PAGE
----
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Enlisting in the environmental navy? That's the BayKeeper idea.

Enlisting in the environmental navy? That's the BayKeeper idea Volunteer navies are weighing anchor to be water-quality watchdogs on the West Coast's biggest estuaries. San Francisco's BayKeeper program was the first in the West; its success has spawned one cousin in Seattle, and now people across the West are exploring the idea of banding together to protect threatened resources.

Based on the old English gamekeeper concept of stewardship and resource protection (and inspired by New York's Hudson River Keeper program), the nonprofit BayKeeper program aims to help clean up San Francisco Bay by putting volunteers out on the water to spot surface pollution -- a freighter dumping fouled bilge water, a pier with a leaky sewage pipe, a refinery hose spilling oil.

The San Francisco group formed in 1989 out of a concern that local agencies had the mandate but not the manpower to enforce the bay's fairly stringent environmental laws. "It made me mad to watch polluters dump when they thought nobody was looking -- now somebody's looking," said Michael Herz, the founding member.

That one-man navy is now a fleet -- some 300 volunteers watch over the bay at various times. The weapons they wield: provisions in many environmental laws (including the Clean Water Act) that allow citizens to file suit against polluters.

Volunteers go through a 10-week training program covering hazardous materials, water-quality monitoring procedures, oil spills, dredging, and more. At the end of it, they know how, and what to look for in the water, how to collect samples for analysis, and where to file reports. Four times a week, they chug off in their boats or kayaks or hike along the shore. To date, BayKeeper volunteers have reported more than 150 incidents, resulting in two major polluters being fined, several others being cited, and a continuing criminal investigation of an illegal dredging operation.

Besides on-the-water work, volunteers also may do research. To volunteer or learn more about how to start a program, call (415) 567-4401. To report any incident you observe on the bay, call (800) 533-7229 (KEEPBAY) in California.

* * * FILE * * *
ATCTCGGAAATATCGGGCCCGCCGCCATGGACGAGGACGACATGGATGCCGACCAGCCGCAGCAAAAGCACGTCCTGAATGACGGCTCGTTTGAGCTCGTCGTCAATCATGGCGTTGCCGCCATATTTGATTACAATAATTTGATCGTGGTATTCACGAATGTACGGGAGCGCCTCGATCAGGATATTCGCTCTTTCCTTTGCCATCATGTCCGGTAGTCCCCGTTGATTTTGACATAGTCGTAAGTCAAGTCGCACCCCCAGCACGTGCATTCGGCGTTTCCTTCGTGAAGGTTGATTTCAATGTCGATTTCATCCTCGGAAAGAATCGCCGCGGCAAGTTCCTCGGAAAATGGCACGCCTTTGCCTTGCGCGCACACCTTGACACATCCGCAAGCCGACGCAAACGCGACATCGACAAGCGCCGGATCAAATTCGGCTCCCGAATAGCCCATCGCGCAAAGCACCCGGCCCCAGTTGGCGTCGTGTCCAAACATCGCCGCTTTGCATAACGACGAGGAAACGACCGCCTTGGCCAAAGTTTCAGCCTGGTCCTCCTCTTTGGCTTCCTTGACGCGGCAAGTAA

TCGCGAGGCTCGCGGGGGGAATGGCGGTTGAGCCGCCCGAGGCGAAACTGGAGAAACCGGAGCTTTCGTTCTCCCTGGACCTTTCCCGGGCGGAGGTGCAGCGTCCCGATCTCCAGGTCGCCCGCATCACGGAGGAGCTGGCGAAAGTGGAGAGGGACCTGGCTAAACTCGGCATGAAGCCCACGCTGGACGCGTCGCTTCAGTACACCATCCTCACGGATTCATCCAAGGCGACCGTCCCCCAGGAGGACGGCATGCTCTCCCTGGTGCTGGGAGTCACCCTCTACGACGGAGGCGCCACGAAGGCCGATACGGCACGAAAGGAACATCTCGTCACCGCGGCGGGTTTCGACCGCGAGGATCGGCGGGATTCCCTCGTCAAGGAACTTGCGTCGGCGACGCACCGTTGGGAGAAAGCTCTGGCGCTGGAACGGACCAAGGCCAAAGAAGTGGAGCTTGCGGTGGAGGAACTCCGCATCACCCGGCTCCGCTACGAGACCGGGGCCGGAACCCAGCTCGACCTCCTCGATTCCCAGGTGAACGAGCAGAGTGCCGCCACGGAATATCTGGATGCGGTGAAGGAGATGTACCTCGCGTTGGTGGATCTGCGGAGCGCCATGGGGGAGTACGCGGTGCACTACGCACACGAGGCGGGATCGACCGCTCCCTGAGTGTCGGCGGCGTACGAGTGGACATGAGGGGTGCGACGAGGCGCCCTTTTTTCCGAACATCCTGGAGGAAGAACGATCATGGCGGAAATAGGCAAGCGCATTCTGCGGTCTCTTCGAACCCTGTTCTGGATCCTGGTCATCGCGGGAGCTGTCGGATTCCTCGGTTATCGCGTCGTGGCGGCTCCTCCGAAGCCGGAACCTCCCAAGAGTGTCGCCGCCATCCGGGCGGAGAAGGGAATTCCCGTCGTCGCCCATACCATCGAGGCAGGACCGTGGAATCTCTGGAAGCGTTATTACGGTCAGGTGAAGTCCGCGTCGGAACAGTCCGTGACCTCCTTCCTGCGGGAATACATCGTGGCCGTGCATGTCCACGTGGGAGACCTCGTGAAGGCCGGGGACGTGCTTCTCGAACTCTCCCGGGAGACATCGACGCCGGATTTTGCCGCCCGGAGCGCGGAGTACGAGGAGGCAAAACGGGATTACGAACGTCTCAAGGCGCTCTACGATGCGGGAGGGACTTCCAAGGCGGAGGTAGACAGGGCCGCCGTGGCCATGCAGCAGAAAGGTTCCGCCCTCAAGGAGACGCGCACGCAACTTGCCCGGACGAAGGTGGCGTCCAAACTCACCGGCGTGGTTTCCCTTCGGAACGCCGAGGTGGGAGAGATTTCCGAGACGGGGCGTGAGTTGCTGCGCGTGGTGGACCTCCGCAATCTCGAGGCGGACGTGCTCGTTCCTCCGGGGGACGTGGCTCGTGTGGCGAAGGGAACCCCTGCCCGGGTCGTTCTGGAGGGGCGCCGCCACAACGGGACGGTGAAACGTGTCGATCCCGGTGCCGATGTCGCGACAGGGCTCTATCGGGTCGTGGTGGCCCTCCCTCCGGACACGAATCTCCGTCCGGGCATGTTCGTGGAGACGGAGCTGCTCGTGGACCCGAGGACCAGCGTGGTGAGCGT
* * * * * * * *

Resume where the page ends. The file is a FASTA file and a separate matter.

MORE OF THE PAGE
The keeper concept roams the West

In Seattle, citizens concerned about growing environmental problems in Puget Sound have modeled a program after BayKeeper. Soundkeeper, sponsored by the Puget Sound Alliance, now has a patrol boat on the water, has begun to set up community education programs, and has started a "junior soundkeeper" group in schools. Soon it will open a six-session volunteer training program; for information on classes or to report a problem on the sound, call (800) 427-8438 in Washington.

To join a June 1 kayak trip in the Nisqually Delta, call Ken Moser at (206) 548-9343; charge is $50 with kayak, $25 if you bring your own (fee includes membership in Puget Sound Alliance).

Citizens in Morro Bay, San Diego, Santa Monica, and Tomales Bay and on the Columbia River are looking into forming similar programs. But bodies of water aren't the only resource the "keeper" concept may help; in Arizona, some residents are asking how to start a desertkeeper program to watch over fragile arid ecosystems, and in Yuba City, California, a small group proposes a valleykeeper to save wetlands and watch for pesticide misuse. For more information on these groups, call Bay Keeper.
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Copyright 1991 Gale, Cengage Learning. All rights reserved.

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Title Annotation:Environmental Action
Publication:Sunset
Date:Jun 1, 1991
Words:539
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